X1 Yoga Display

The X1 Yoga is available with your choice of three panel options; with a 2560×1440 IPS matte display, a new 2560×1440 OLED display, and our review unit's 1920×1080 IPS display. The screen is 14 inches, and this FHD resolution works well with scaling enabled in Windows (125% provided the best results for me).

Colors look rich, and the contrast is good for a conventional IPS display. Having seen first-hand the OLED panel that Lenovo offers at CES, I would suggest that if such an option is in your price range it is absolutely worth it. Still, our unit's screen looks quite good, though a calibration is going to be required if you plan on doing any photo editing (but that's almost certainly the case with any business-oriented notebook).

The screen can be quite bright when needed, hitting 340 lux on our light meter. For comparison, our notebook battery test uses 180 lux brightness, which is as about as bright as I would ever personally set a screen backlight unless I was outside.

Viewing angles are very good, as one would expect with an IPS panel. There is the usual shift in contrast and brightness from more extreme angles, of course.

Moving to the side, however, we see a more dramatic shift – which was mainly due to the glare from the photo lighting through the lightbox in this picture:

The screen is something of a semi-gloss finish, and while it's more muted than a glossy screen it will reflect quite a bit, as you can see. I didn't find this to be troublesome in my indoor use, with occational glare but no distracting reflections, however those needing a truly matte screen will likely want to look at the available anti-glare panel option (which is also a higher 2560×1440 resolution) when purchasing.

Overall I had no complaints about the display, which produced lively color and crisp text. I was pleasantly surprised by how well 1920×1080 scales on a 14-inch screen, as well. Incidentally, I found scaling to work equally well using both Windows 8.1 and Windows 10, so your preference here should not affect your experience with the display.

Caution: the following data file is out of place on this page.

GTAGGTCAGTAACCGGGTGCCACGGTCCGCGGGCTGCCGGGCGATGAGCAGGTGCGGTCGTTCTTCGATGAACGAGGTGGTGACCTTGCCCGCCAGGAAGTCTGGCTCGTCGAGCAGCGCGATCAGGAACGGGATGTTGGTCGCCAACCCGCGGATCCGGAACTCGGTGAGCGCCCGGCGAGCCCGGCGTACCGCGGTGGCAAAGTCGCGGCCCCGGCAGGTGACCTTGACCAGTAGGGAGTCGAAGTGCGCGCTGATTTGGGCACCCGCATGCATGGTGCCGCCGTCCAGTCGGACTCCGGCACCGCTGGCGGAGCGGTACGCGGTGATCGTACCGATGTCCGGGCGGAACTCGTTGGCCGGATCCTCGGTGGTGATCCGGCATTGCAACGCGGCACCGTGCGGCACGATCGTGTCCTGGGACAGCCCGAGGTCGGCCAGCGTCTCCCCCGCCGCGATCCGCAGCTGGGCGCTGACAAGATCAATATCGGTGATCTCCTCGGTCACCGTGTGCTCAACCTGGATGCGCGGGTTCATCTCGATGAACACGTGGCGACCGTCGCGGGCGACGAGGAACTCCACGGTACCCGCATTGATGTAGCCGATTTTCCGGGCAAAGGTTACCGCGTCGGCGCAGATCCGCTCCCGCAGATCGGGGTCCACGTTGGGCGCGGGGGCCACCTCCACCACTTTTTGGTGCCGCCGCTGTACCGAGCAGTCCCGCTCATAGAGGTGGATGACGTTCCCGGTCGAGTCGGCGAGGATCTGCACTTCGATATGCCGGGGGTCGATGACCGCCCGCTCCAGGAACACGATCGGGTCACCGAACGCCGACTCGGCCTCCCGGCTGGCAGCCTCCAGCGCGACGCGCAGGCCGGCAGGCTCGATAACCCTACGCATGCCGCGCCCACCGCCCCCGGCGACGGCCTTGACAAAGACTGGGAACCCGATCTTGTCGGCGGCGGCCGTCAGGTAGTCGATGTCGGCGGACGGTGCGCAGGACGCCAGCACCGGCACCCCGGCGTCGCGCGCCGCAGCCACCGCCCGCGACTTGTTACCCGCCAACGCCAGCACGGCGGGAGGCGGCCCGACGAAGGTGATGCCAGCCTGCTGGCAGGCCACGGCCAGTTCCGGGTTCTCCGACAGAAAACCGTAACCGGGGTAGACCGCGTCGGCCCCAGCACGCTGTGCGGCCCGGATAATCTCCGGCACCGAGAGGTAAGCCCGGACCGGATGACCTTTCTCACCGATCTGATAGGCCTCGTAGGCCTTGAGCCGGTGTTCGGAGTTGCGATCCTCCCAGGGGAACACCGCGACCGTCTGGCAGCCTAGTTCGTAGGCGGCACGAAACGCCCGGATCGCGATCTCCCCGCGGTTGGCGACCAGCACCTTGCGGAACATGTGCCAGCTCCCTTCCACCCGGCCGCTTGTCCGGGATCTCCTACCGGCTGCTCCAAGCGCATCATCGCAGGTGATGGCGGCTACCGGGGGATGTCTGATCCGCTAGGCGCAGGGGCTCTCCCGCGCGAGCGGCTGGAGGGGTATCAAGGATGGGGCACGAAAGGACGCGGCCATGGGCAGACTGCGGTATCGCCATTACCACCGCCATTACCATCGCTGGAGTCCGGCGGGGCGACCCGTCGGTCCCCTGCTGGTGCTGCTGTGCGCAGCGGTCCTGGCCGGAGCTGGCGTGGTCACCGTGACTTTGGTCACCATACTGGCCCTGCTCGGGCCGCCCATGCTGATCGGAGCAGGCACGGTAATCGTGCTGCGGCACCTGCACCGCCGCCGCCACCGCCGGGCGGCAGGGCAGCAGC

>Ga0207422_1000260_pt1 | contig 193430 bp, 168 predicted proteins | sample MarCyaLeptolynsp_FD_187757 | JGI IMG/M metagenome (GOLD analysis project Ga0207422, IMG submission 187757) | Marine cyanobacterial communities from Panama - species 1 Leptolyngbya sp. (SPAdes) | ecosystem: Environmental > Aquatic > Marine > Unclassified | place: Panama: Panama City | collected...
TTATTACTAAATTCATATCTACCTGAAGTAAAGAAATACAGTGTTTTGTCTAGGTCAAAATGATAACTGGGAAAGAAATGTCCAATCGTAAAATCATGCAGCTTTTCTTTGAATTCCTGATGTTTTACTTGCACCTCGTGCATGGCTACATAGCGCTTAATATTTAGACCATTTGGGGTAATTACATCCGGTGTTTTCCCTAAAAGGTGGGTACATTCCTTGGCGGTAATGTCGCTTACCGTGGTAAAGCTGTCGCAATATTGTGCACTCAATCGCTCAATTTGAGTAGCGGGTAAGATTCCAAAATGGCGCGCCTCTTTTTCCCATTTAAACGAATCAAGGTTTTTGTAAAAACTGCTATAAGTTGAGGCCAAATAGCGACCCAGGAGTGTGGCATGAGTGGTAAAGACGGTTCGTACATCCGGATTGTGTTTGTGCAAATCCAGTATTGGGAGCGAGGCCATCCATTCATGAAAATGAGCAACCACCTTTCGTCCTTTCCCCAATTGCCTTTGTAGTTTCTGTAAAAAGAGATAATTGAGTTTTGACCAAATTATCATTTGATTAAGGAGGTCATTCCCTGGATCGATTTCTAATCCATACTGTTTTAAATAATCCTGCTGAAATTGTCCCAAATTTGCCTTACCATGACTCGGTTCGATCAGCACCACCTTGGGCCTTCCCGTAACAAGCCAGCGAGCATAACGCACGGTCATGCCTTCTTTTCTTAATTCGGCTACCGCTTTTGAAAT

Touchscreen and Pen

This X1 Yoga is a 2-in-1 notebook, and in tablet mode you can have a completely different experience. The X1 Yoga immediately detects the change in orientation, and offers to switch to tablet mode when you have the notebook in that position. But this is just the beginning, as even the base model of the X1 Yoga is equipped with a Wacom digitizer and active pen (which is held conveniently in a slot on the side of the notebook).

You won't need to worry about batteries, as the pen charges while being stored in the notebook – and does so very quickly. 15 seconds is all you'll need to get 100 minutes of use, which means your pen should already be charged and ready whenever you need it.

Pen input felt precise, and fluid. My experience with handwriting recognition in OneNote was excellent, as well. Beyond applications like OneNote, Lenovo offers their own solution for a system-wide handwriting recognition:

"With Lenovo's exclusive WRITEit technology, you can enter handwriting into any input field across hundreds of apps, and it automatically suggests and corrects your writing."

The pen can of course also be used for more creative pursuits, and while I didn't linger on this I nonetheless sketched a bit during my time with the X1 Yoga. This felt very natural, and, depending on what applications you might have access to, really adds to the versitility of the notebook. We seems that we aren't dealing with a purely "business" machine, after all.

Next we'll check out the X1 Yoga's audio performance, and see how well the system kept the Core i5 processor cool (and how quietly it did so).

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